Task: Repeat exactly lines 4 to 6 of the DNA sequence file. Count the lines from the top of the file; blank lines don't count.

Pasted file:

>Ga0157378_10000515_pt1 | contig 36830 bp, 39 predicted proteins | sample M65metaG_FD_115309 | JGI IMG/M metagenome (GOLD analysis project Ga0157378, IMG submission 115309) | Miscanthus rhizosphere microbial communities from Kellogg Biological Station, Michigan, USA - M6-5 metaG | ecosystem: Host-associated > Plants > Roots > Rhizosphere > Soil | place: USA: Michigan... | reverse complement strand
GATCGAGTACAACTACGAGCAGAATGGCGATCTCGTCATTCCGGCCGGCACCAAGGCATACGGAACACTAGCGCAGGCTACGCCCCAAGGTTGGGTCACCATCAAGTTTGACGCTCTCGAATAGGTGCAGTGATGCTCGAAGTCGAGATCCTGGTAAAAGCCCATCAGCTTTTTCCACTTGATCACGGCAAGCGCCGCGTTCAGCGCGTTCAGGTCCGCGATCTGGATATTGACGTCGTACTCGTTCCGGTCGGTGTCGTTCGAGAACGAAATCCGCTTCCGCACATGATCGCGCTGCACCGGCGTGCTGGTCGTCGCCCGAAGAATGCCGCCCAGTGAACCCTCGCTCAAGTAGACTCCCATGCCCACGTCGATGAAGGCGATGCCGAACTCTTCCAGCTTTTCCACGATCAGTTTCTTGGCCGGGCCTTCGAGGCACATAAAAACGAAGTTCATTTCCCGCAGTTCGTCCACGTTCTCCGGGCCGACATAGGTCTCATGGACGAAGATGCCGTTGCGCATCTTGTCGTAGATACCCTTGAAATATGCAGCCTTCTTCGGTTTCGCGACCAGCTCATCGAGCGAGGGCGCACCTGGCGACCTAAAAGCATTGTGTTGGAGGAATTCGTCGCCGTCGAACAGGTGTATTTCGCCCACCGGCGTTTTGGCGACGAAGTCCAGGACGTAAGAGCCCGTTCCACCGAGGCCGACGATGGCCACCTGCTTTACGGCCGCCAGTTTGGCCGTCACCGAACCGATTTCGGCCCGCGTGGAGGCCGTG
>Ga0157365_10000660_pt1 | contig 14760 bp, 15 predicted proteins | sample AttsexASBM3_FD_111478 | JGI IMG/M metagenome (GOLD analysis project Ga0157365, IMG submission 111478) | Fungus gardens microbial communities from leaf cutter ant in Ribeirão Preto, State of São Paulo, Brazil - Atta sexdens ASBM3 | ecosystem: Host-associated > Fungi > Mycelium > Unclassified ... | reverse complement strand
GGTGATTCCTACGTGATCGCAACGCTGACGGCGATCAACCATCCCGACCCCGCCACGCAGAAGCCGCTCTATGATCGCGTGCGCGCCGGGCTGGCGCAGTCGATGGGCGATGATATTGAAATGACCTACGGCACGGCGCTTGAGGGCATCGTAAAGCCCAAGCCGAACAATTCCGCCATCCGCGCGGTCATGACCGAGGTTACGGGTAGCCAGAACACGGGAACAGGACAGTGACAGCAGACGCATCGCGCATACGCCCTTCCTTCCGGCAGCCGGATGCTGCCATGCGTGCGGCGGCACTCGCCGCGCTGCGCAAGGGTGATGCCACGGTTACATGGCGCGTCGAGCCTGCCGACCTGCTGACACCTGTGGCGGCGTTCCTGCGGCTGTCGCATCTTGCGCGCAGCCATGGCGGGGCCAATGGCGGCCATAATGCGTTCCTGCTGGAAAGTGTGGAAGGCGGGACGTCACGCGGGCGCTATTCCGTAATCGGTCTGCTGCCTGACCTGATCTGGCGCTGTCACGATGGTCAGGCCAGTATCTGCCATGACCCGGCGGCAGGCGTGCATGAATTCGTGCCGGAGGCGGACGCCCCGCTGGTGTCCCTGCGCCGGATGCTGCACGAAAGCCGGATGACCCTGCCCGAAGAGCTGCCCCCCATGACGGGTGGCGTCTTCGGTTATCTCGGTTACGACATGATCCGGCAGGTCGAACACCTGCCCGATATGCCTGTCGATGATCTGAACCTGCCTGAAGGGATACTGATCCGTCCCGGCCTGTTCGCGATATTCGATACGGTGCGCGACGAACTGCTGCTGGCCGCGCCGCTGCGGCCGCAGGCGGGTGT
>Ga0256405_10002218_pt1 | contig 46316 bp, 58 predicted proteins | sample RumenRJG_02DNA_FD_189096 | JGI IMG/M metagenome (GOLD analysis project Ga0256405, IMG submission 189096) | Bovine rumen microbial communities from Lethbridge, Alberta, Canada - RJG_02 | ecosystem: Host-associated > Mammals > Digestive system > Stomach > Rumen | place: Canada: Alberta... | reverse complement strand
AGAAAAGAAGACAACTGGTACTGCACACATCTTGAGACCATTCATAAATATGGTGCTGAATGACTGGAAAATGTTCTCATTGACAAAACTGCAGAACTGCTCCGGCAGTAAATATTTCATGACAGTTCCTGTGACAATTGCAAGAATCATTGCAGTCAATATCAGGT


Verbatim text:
GGTGATTCCTACGTGATCGCAACGCTGACGGCGATCAACCATCCCGACCCCGCCACGCAGAAGCCGCTCTATGATCGCGTGCGCGCCGGGCTGGCGCAGTCGATGGGCGATGATATTGAAATGACCTACGGCACGGCGCTTGAGGGCATCGTAAAGCCCAAGCCGAACAATTCCGCCATCCGCGCGGTCATGACCGAGGTTACGGGTAGCCAGAACACGGGAACAGGACAGTGACAGCAGACGCATCGCGCATACGCCCTTCCTTCCGGCAGCCGGATGCTGCCATGCGTGCGGCGGCACTCGCCGCGCTGCGCAAGGGTGATGCCACGGTTACATGGCGCGTCGAGCCTGCCGACCTGCTGACACCTGTGGCGGCGTTCCTGCGGCTGTCGCATCTTGCGCGCAGCCATGGCGGGGCCAATGGCGGCCATAATGCGTTCCTGCTGGAAAGTGTGGAAGGCGGGACGTCACGCGGGCGCTATTCCGTAATCGGTCTGCTGCCTGACCTGATCTGGCGCTGTCACGATGGTCAGGCCAGTATCTGCCATGACCCGGCGGCAGGCGTGCATGAATTCGTGCCGGAGGCGGACGCCCCGCTGGTGTCCCTGCGCCGGATGCTGCACGAAAGCCGGATGACCCTGCCCGAAGAGCTGCCCCCCATGACGGGTGGCGTCTTCGGTTATCTCGGTTACGACATGATCCGGCAGGTCGAACACCTGCCCGATATGCCTGTCGATGATCTGAACCTGCCTGAAGGGATACTGATCCGTCCCGGCCTGTTCGCGATATTCGATACGGTGCGCGACGAACTGCTGCTGGCCGCGCCGCTGCGGCCGCAGGCGGGTGT
>Ga0256405_10002218_pt1 | contig 46316 bp, 58 predicted proteins | sample RumenRJG_02DNA_FD_189096 | JGI IMG/M metagenome (GOLD analysis project Ga0256405, IMG submission 189096) | Bovine rumen microbial communities from Lethbridge, Alberta, Canada - RJG_02 | ecosystem: Host-associated > Mammals > Digestive system > Stomach > Rumen | place: Canada: Alberta... | reverse complement strand
AGAAAAGAAGACAACTGGTACTGCACACATCTTGAGACCATTCATAAATATGGTGCTGAATGACTGGAAAATGTTCTCATTGACAAAACTGCAGAACTGCTCCGGCAGTAAATATTTCATGACAGTTCCTGTGACAATTGCAAGAATCATTGCAGTCAATATCAGGT